Hot New Power Agent: Private Equity
WME sells 31 percent to Silicon Valley as the race to replace film and TV money heats up.
The Hollywood talent agency business is undergoing a radical change, with private equity investment increasingly becoming part of the picture.
WME announced May 2 that it has sold a 31 percent non-controlling interest in the agency to technology-centered PE firm Silver Lake. The deal -- arriving on the heels of a 2010 move by CAA to sell a 35 percent minority interest to PE firm TPG Capital in a deal creating a $500 million investment fund and an earlier foray by ICM -- has been characterized by WME as accelerating the agency's push into the digital space. Indeed, Menlo Park, Calif.-based Silver Lake made a name for itself after buying a majority interest in Skype for $1.9 billion in 2009 and selling the company to Microsoft for $8.5 billion in 2011.
WME hopes that as traditional agency revenue streams -- star salaries, lucrative TV packages -- are being squeezed, opportunities in the digital space will supplement that revenue for the agency and its clients. To that end, WME will create a technology advisory council to identify tech-related opportunities. The agency's music business, home to such digital-media-savvy stars as Lady Gaga and Deadmau5, could benefit quickly.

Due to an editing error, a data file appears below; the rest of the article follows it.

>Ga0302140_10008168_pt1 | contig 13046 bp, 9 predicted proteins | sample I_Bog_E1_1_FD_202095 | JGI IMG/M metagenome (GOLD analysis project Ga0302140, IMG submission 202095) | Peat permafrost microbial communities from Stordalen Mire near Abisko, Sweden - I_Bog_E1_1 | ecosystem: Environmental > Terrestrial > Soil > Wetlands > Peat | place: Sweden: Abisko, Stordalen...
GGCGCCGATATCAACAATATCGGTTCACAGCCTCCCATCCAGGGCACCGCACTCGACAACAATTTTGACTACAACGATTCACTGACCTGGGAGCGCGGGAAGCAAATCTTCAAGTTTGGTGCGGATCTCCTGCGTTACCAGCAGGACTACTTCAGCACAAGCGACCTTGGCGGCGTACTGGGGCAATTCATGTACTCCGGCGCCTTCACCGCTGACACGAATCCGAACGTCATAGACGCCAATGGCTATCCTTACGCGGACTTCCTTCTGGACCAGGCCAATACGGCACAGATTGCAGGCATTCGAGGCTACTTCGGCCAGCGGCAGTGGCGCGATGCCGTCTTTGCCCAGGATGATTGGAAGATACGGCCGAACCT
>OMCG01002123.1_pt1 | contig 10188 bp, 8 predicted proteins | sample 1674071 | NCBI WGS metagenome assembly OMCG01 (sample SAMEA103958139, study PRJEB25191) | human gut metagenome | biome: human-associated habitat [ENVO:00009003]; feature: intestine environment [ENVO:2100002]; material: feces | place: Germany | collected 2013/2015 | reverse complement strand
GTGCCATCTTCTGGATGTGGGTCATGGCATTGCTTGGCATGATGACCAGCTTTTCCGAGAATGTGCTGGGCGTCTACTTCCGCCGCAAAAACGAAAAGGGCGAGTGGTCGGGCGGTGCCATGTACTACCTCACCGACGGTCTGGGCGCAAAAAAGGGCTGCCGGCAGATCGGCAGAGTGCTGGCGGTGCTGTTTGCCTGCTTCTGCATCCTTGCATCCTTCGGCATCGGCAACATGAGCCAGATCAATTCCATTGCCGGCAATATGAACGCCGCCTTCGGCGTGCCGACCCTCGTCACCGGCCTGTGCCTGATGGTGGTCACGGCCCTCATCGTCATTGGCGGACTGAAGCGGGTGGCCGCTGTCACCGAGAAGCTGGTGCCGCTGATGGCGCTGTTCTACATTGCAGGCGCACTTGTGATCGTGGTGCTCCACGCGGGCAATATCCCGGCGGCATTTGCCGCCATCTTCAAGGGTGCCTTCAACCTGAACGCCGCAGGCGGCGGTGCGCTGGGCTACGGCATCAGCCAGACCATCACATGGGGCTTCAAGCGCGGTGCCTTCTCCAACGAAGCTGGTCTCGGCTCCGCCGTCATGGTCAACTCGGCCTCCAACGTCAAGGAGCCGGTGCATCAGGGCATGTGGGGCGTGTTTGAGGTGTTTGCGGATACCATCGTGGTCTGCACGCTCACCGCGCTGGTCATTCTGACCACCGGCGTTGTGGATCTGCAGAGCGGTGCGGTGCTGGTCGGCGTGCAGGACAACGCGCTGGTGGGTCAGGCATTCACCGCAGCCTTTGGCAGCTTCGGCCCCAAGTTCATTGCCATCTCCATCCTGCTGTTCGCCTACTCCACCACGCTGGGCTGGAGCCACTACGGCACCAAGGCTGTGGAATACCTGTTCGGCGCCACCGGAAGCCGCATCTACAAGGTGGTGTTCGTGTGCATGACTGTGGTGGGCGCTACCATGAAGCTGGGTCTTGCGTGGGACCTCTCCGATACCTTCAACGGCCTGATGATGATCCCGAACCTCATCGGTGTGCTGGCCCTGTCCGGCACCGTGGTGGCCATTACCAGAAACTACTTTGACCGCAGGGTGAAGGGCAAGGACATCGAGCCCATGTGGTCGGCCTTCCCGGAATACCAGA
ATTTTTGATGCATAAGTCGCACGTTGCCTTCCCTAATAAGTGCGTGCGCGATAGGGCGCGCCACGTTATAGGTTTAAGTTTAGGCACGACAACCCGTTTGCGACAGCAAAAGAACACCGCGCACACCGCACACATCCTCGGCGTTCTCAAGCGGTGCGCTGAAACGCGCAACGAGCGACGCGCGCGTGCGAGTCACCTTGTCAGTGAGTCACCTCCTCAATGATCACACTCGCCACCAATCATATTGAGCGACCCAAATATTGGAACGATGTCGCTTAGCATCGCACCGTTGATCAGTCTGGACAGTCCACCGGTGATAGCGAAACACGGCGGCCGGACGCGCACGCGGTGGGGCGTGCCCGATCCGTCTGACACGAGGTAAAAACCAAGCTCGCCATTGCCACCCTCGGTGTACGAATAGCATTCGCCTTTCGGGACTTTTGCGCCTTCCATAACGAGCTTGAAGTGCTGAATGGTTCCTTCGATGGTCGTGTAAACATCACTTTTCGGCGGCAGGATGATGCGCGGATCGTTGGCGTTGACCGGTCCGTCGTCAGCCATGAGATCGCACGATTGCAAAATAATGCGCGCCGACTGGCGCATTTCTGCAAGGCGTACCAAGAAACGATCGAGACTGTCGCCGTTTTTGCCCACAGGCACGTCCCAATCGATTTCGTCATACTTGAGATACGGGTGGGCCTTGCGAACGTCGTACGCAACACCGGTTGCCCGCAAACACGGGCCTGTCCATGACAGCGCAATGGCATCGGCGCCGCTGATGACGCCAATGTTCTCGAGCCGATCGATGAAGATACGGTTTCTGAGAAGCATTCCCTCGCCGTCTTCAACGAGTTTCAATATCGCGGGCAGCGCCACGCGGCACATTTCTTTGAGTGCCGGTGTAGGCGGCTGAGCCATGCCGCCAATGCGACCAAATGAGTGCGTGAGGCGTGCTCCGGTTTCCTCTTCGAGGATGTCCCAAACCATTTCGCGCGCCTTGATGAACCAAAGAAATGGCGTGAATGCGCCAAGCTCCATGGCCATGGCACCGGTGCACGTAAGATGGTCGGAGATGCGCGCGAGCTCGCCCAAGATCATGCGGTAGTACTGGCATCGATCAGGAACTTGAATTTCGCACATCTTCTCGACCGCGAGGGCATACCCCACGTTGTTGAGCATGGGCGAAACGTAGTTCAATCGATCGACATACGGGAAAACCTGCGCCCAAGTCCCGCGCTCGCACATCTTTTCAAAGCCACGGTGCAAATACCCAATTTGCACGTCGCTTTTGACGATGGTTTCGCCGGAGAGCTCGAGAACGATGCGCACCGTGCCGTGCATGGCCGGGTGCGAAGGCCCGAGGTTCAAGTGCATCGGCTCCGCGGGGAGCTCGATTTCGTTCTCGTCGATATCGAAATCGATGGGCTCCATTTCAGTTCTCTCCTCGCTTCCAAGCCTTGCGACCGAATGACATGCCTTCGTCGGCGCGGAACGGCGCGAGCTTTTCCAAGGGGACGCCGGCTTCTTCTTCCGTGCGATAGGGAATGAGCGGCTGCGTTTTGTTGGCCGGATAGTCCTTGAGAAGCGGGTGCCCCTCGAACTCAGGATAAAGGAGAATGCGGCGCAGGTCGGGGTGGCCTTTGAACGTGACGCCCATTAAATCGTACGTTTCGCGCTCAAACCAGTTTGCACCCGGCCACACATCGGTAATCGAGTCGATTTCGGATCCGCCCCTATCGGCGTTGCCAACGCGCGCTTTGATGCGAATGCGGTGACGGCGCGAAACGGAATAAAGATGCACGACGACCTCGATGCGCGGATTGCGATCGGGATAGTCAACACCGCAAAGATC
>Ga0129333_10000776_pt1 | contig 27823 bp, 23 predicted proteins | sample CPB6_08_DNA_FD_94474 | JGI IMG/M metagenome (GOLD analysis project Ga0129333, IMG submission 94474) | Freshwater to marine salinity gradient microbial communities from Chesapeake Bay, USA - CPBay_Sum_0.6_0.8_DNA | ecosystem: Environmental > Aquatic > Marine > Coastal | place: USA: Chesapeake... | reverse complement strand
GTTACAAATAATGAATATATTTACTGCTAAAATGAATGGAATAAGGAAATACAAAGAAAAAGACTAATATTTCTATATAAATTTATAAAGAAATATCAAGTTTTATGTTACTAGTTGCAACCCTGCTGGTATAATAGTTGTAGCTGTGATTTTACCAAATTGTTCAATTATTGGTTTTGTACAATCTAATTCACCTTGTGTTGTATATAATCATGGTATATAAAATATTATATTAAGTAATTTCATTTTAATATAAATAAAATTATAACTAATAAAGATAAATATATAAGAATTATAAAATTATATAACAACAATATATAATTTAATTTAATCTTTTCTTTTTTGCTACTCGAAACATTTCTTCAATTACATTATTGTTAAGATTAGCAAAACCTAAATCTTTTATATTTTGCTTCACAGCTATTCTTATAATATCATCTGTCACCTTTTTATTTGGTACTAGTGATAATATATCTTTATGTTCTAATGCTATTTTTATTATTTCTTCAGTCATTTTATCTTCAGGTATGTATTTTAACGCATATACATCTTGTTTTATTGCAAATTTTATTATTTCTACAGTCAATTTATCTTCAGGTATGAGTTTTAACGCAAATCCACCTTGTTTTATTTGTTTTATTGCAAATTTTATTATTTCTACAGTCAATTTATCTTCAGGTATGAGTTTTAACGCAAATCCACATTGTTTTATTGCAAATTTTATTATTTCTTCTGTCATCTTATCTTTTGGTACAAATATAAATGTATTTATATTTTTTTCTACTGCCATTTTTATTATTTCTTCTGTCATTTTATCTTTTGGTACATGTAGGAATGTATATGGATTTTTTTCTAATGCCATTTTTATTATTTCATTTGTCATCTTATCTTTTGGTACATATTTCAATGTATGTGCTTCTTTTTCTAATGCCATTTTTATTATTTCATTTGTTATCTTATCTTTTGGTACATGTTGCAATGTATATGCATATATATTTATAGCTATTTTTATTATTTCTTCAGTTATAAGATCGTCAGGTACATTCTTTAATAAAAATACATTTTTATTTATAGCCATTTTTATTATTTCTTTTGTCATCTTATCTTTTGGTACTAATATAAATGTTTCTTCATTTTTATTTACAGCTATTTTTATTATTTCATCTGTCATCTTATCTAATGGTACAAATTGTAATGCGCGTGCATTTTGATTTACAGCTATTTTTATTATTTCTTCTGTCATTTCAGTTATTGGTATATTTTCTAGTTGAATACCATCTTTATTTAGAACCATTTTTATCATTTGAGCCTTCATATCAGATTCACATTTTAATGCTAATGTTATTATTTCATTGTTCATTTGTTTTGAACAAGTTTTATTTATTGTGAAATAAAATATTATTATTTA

But if past involvement of private equity in Hollywood is an indication, potential issues lie ahead. CAA used a portion of its PE money to move into the sports business, though several agency veterans received large cash payments, irking some insiders. Chatter in the agency community has pegged the value of Silver Lake's WME investment at $100 million to $150 million. While the deal's structure is unclear, big payouts are not said to be part of it. (WME declined comment.) Still, the investment means Silver Lake managing partner Egon Durban will join the agency's executive committee, though WME will continue to be managed by an eight-member board led by co-CEOs Ari Emanuel and Patrick Whitesell.
Some rivals believe that any dilution of power is bad, even if WME retains a controlling interest. Others argue that investors simply don't understand Hollywood. "Private equity sees the world differently," says a top agent. "Not all creative decisions make good business sense. I can't believe private equity wouldn't become an intrusion to the culture of the agency."
Just ask ICM. In 2005, it gave up a controlling interest to PE company Rizvi Traverse Management for $100 million to spur growth. The relationship soured as Rizvi co-founder Suhail Rizvi became frustrated that ICM didn't provide a platform for bigger media investments. An agreement to buy out Rizvi and convert ICM to a partnership is being finalized.
Despite the cautionary tale, sources say more agency investments could be coming. "There is a trillion dollars of private equity out there, and there is this pressure to deploy it," says a high-level agency source. "The question is, in what way?"